I think its enormously frustrating that after two weeks in a residential facility you don’t have resources to advise you on what might help. I hope the Internets will offer some places to look.

  14. As a hopeful story, one of my relatives made quite a serious suicide attempt in high school and battled depression a lot – and is now high-level, high-achieving sr. management in a great career. The path was a bit crooked but it led to the same spot.

    I have PTSD and another diagnosis and university was hard and I dropped out. I am not quite as high-achieving but I am very happy with my life. What strikes me in your story that I just wanted to highlight is that…he called. That is so awesome, that he had the wisdom to reach out for the help he needed, and says a lot. I have not been in your shoes and it must be terrifying, high-stakes parenting and such complex issues and decisions. I wish you as much peace as possible during these times.

  15. Also, I can’t say how much I’m troubled by the pressure being put on kids to find and achieve their “dream school” for college, making something that is really a minor decision in life (say, as compared to the spouse you plan to spend the rest of your life with, or the children who will be part of your life forever) into sucha high stakes enterprise.

    I had the insight the other day that there are a lot of “realty show game” books out there for kids now (think, Hunger Games, Divergent, Mazerunner, Player One, . . . .) and that the might strike a chord with kids who basically feel like they are in a reality game show aiming for college acceptance.

    It really really isn’t a very important decision, and thought a four year chunk of your life might be different, ultimately life will be fine, anyway.

  16. Just sending out positive thoughts to all of you, Laura.

    Many of the men in my extended family took wandering digressive routes to education and employment. They arrived in good, solid places and lives of contentment and joy. I agree with bj: this current emphasis on those college application deadlines isn’t right. How much of what we want, and can do, at 17 or 18 still determines our lives? I truly believe that missing those deadlines, this one year, will be okay.

  17. Bj and Jody, I so agree with you about the deadlines. I think it’s crazy how much pressure is on kids. I know I was caught up in that for quite a while. It’s what all the parents around here talk about starting as early as middle school. And I know that rubs off on the kids. I have ms students who talk about it. And while certainly the choice has some impact, it doesn’t make as big a difference as most people think. There was a study a while back that showed that Harvard graduates did no better on average than state school grads. We need to talk about that more.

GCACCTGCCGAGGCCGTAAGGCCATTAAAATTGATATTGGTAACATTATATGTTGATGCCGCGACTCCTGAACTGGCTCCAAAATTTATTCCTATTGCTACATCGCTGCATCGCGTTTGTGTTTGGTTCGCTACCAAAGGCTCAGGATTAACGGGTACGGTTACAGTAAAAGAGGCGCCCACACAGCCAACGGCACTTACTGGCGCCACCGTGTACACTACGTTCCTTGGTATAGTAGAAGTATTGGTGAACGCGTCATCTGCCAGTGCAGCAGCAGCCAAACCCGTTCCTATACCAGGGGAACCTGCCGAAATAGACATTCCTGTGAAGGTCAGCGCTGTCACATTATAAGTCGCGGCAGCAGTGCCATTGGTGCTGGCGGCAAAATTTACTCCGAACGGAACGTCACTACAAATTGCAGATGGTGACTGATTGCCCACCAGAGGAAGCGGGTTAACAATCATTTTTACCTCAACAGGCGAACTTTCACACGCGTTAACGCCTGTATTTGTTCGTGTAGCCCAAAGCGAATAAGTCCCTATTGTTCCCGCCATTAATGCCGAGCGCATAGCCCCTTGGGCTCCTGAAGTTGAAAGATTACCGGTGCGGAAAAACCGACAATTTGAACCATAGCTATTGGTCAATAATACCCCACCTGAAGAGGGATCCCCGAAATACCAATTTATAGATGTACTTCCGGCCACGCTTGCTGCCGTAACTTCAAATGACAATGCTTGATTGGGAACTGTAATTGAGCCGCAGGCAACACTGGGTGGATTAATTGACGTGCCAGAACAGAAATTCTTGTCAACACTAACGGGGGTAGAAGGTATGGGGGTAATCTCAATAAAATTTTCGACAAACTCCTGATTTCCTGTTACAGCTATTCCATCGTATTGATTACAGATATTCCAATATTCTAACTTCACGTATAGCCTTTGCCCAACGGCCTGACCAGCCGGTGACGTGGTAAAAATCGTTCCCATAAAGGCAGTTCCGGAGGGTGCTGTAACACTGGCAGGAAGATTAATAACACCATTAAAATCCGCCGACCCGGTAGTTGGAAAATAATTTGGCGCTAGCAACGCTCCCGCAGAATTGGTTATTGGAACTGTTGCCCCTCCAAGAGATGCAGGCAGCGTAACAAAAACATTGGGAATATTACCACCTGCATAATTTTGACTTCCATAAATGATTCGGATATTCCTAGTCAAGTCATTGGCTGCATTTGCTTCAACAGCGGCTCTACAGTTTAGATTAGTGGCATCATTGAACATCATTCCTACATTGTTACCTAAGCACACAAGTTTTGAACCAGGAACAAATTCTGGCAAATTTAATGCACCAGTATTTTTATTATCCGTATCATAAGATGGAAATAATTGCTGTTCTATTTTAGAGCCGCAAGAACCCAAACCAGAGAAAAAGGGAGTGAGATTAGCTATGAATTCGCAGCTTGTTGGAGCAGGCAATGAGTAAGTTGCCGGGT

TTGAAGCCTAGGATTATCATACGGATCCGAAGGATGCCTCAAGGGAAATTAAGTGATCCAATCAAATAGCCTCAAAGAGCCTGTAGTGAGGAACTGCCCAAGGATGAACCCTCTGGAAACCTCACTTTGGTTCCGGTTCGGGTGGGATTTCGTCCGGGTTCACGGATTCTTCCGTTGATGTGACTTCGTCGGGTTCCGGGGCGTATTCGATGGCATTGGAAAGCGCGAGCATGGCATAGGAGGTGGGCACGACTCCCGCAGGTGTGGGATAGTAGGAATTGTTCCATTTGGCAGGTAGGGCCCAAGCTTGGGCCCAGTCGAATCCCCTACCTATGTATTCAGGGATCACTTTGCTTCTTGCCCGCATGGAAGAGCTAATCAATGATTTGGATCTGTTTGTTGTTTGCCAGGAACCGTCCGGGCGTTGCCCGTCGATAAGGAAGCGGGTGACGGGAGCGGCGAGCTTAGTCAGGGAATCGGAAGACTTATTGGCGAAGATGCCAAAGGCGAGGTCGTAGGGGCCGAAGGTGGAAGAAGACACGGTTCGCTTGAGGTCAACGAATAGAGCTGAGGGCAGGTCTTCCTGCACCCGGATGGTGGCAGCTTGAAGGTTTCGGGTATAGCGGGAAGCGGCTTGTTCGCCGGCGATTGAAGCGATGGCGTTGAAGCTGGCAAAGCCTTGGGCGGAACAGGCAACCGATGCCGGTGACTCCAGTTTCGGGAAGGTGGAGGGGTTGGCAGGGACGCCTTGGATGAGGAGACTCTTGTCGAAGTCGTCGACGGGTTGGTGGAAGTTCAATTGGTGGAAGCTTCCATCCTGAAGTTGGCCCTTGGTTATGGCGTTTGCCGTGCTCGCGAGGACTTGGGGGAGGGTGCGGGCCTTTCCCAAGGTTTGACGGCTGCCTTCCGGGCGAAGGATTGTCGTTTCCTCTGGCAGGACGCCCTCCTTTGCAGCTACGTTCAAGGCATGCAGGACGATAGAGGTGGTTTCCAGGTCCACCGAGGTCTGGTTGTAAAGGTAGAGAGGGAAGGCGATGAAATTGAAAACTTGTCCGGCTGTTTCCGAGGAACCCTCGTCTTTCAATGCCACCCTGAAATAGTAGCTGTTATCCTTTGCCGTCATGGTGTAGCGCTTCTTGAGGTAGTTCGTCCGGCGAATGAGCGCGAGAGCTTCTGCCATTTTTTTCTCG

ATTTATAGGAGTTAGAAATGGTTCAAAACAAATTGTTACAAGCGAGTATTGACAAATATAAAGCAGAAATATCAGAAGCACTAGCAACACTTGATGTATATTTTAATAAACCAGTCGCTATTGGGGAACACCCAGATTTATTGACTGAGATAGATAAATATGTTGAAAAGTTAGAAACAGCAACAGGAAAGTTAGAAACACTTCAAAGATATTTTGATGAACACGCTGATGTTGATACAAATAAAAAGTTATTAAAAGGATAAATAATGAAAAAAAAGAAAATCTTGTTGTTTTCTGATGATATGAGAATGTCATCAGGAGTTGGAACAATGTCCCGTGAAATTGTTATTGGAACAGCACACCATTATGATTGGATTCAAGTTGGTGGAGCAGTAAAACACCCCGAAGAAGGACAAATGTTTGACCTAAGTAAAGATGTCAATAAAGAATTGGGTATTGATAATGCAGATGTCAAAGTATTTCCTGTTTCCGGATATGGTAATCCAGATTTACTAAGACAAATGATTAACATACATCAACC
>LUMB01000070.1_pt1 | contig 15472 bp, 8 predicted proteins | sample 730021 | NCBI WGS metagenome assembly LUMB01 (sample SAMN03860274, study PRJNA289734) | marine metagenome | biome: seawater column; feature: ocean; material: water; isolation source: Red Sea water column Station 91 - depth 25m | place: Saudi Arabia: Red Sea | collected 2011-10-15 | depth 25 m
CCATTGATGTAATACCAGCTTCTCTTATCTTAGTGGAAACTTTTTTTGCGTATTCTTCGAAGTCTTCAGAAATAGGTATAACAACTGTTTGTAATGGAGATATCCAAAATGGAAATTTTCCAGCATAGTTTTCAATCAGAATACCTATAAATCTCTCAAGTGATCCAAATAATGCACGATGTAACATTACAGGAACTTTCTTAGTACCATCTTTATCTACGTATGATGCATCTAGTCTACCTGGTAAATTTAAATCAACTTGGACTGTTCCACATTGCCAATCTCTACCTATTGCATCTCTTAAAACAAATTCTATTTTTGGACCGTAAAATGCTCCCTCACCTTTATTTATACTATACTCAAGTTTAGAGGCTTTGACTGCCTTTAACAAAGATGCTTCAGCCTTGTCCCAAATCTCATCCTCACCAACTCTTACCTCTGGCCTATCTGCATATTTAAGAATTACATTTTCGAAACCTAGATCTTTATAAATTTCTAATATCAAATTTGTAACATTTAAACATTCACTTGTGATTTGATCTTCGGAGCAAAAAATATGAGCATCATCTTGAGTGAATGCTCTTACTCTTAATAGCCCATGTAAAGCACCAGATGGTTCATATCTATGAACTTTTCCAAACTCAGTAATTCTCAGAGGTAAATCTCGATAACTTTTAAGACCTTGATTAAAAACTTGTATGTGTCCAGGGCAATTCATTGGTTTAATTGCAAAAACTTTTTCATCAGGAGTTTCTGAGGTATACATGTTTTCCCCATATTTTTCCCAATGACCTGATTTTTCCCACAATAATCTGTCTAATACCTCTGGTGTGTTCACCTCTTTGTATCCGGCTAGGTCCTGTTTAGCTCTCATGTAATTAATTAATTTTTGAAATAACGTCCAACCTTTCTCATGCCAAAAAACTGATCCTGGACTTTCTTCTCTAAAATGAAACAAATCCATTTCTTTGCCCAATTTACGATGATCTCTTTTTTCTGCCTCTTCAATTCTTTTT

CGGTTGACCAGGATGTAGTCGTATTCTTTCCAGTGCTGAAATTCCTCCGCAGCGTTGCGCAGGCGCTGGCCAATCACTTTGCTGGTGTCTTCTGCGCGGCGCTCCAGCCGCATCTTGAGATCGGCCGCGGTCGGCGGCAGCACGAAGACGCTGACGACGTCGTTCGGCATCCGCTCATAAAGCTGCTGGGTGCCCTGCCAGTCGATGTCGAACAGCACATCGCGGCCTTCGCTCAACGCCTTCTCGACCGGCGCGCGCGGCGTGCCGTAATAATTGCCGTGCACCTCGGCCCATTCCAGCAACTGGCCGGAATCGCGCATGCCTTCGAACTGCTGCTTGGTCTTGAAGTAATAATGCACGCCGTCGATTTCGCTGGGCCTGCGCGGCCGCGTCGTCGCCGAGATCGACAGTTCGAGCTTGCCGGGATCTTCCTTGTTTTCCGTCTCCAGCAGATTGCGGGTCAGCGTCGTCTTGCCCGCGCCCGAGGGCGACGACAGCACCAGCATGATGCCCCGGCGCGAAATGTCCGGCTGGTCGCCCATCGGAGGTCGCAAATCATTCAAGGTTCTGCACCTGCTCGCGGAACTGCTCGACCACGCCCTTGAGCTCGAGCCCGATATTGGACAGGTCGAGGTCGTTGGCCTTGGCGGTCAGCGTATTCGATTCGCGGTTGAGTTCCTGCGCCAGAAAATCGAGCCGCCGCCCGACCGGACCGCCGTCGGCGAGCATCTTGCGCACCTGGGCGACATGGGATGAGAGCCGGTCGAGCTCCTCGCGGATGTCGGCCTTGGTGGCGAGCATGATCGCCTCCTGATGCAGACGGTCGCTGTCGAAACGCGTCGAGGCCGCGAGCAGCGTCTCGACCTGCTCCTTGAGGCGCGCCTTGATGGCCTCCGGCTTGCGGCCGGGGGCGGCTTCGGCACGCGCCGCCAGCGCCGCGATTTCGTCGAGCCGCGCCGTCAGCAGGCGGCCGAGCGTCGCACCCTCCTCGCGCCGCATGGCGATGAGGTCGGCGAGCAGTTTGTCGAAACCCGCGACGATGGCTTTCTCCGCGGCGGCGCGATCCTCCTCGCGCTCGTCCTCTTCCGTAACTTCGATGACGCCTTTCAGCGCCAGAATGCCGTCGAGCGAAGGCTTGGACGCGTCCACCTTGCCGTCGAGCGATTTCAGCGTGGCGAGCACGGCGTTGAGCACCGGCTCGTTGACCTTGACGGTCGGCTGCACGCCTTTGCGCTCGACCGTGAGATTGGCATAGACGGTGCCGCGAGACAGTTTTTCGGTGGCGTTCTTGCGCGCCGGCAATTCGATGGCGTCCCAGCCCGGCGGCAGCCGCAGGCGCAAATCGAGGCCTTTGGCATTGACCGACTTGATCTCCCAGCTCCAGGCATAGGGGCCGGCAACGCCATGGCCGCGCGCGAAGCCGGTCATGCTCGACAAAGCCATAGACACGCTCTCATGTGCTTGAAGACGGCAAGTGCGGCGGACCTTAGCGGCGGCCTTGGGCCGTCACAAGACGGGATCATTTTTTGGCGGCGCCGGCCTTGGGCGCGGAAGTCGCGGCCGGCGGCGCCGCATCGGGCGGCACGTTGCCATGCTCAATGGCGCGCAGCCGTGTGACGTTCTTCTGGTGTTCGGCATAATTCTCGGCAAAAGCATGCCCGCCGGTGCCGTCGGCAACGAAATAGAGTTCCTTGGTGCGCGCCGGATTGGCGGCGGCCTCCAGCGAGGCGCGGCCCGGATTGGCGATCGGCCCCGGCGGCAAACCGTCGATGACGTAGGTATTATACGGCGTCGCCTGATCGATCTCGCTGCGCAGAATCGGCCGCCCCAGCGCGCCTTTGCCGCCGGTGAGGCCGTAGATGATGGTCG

18. Thank you for sharing your son’s story. Very scary and tough.

    Not sure if this is helpful, but … my sister tried to commit suicide when she was very young — 11 years old. (She is 10 years younger than me.) She took an entire bottle of pills. Overnight, she threw up, and that saved her life. When all this was discovered, it threw our family into a huge terror. She is now 27 and in graduate school to become a therapist. She and I have recently talked about her suicide attempt, and she said that she wished that people would have treated her more normally afterward, though for years we didn’t. Even now, so many years later, we tend to treat her with kid gloves. She has a tendency toward depression and moodiness, so it’s hard to know how to treat her sometimes. Although she wants to be treated “normally” we don’t have a good sense of normal for her, and haven’t for years.

    The worst thing about other people’s depression is that you feel like you have no power to help them. Ugh. It sucks so bad. Hugs.

  19. I’m so sorry to hear this. You have been through a lot! College…oy, stressful in the best of circumstances, and this adds a layer. My dad taught at community college for 20 some years and enjoyed great students. There’s also the 5th year option at a private school if you feel like he just really wants and/or needs a live-away experience.

  20. Have been through this-operative word is THROUGH. She is 25, working, beautiful and loving, always a challenge to herself. College did not work out. Not the end of the world. She has taught us more about love than the other two combined. Have faith just a little bit longer than you think you can manage, and maybe it will be OK. All you can do is love him.